This weekend marks the end of the second week of COVID-19 lockdown in France and end of the first week in the UK. During this time of confinement, Brigitte d’Andrea-Novel, Director of the STMS Laboratory and I have decided to continue making music together. Here is a two-piano piece to celebrate World Piano Day (the 88th day of the year). The piece is Londonderry Air; this arrangement for two pianos four hands is by American composer Elizabeth Gest (1889-1959).
The melody may be better known to some as the ballad, O Danny Boy. The poignant lyrics by Frederick E. Weatherly are thought to refer to a son going off to war or leaving as part of the Irish diaspora. Renée Fleming sang O Danny Boy at the funeral of US Senator John McCain; the same tune, set to words by Howard Arnold Walter, was sung at the funeral of Diana, Princess of Wales. Here are a historic recording of a violin-piano arrangement performed by Fritz Kreisler and Franz Rupp and a jazzy version by pianist Keith Jarrett.
The COVID-19 lockdowns worldwide have spurred musicians to make music over the Internet. Ensemble interaction over distance is constrained by Internet delay, which is limited by the speed of light when transmitting signals over fibre optic cables—things may change when scientists figure out how to harness quantum entanglement for communications. In co-located large ensembles, a conductor coordinates the passage of time; co-located small ensembles (usually without a conductor) depend on careful listening to manage timing and coordination. This sensitive response to timing variations, especially important in classical music performance, is often derailed with moderate or variable network delay.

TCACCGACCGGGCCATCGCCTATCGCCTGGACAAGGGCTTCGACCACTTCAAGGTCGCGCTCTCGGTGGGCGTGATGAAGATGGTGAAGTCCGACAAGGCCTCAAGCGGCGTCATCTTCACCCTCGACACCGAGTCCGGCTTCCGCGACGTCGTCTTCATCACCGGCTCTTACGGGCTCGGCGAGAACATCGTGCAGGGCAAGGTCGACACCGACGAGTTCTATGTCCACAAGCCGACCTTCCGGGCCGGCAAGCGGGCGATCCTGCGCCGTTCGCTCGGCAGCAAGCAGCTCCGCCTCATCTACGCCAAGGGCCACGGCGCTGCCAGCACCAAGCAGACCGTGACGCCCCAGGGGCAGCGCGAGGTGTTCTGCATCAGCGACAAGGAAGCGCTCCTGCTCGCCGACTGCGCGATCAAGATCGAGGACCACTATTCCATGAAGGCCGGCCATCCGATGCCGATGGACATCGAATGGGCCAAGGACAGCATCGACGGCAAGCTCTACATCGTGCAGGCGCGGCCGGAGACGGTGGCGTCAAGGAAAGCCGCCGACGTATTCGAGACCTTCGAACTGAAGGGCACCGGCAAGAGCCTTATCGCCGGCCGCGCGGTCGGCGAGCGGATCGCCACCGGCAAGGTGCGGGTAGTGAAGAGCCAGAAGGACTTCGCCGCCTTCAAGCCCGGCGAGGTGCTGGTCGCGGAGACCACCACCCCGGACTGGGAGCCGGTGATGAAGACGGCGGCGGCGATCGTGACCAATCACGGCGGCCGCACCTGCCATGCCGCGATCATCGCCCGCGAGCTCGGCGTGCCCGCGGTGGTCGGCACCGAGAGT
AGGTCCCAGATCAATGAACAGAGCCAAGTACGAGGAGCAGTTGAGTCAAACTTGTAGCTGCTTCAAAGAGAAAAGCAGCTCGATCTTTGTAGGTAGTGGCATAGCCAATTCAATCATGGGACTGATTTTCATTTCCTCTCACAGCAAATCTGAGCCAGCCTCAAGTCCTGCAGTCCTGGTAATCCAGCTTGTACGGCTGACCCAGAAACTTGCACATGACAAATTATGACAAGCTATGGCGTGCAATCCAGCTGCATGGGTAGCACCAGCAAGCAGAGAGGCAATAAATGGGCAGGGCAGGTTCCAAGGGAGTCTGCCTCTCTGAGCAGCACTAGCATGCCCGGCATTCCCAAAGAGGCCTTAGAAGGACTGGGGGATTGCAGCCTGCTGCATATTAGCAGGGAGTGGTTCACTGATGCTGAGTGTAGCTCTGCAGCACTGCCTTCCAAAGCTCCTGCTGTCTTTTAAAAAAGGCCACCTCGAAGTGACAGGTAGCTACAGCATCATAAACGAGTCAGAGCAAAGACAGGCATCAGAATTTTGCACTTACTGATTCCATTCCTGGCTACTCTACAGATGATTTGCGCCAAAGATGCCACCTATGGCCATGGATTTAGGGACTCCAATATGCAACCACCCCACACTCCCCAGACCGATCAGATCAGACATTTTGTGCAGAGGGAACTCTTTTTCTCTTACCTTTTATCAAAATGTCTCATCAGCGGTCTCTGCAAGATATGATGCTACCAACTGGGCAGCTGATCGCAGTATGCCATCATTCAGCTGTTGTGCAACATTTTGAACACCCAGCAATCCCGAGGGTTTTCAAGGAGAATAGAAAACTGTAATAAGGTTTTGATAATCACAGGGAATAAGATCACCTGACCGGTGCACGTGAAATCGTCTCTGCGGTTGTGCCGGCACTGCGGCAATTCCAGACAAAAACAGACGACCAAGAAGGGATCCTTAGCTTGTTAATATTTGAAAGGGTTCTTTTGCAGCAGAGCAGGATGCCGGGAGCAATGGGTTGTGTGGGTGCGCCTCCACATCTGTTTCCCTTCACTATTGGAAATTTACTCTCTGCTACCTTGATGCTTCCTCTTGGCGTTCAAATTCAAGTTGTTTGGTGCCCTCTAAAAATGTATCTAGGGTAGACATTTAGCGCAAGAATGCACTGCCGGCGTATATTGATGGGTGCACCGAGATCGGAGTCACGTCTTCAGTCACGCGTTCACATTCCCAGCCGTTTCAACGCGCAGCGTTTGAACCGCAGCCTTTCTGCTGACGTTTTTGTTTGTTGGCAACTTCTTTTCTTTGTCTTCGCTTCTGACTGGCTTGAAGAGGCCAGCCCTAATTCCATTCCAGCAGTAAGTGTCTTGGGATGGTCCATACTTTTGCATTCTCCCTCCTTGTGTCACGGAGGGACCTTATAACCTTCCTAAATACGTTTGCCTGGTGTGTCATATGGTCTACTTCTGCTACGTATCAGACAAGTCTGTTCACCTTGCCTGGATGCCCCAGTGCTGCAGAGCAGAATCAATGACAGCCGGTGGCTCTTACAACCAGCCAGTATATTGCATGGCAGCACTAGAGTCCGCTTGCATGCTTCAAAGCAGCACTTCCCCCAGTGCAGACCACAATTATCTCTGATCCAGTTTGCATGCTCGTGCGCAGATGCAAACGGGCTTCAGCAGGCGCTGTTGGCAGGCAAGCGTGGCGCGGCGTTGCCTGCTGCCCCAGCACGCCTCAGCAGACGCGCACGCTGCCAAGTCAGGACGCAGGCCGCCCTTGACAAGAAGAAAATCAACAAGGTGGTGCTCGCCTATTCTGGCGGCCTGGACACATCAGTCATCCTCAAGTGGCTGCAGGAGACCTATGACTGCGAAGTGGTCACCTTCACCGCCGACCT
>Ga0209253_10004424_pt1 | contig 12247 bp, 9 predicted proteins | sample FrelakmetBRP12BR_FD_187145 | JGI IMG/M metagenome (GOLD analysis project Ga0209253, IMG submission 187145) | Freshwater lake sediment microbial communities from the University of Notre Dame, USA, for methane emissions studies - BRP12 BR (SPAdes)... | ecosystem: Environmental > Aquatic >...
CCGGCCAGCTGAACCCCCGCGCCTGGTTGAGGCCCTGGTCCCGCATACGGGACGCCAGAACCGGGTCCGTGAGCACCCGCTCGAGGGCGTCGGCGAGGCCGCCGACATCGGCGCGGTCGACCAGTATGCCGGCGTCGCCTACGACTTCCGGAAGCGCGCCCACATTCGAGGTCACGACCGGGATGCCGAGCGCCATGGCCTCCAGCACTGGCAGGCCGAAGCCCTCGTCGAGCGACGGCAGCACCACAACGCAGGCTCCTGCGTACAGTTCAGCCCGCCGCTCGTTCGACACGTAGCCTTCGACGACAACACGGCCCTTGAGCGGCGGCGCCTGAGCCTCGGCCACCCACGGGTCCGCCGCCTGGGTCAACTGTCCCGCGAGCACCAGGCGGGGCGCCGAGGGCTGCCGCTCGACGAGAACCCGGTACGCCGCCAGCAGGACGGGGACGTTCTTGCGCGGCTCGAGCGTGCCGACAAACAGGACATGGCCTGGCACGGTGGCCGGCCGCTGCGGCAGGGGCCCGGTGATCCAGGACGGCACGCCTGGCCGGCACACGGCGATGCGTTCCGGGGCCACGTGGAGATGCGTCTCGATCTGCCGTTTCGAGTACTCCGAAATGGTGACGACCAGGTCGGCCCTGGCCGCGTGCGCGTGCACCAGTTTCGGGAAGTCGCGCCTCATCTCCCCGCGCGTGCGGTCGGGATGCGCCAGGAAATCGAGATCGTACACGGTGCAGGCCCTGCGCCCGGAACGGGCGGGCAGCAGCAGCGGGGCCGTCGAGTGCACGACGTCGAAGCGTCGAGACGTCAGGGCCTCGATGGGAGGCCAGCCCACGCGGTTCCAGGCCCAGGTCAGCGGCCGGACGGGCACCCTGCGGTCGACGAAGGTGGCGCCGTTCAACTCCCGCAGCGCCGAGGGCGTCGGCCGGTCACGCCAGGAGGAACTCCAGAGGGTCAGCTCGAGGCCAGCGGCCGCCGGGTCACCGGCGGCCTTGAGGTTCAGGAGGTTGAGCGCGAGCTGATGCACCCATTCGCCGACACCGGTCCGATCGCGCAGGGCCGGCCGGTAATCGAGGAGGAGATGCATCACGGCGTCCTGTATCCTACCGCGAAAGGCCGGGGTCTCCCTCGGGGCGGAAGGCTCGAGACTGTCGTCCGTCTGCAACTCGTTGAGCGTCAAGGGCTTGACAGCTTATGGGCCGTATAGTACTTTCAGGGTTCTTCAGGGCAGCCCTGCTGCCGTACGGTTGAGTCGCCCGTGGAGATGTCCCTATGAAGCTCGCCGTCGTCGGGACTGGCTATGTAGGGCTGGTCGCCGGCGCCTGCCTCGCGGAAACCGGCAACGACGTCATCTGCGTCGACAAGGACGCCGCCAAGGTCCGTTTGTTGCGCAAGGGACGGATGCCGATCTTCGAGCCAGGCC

Our early studies of ensemble interaction over the Internet in the Distributed Immersive Performance project has shown that the effects of network latency can be ameliorated by delaying a player’s signal to themselves. This video (the third in a set of three) of the Tosheff Piano Duo playing with simulated delays demonstrates the principle. The catch is that this is only possible when one has electronic instruments.
In this trans-Atlantic rehearsal of Paul Schoenfield’s Trio between violinist Ning Kam and pianist Elaine Chew in London and clarinetist Eran Egozy in Boston, Eran played the clarinet part whilst listening to Ning and Elaine’s violin-piano parts over the Internet, and muted his microphone so that Ning and Elaine would not hear his (delayed) response.
For the Londonderry Air performance featured here, Elaine recorded the second piano part, which starts first, and marked the beats using Sonic Visualiser as shown above. Brigitte then played along to the audio recording with the beat annotations, which provided a time-varying click track. The two parts were then mixed and balanced to produce the final output.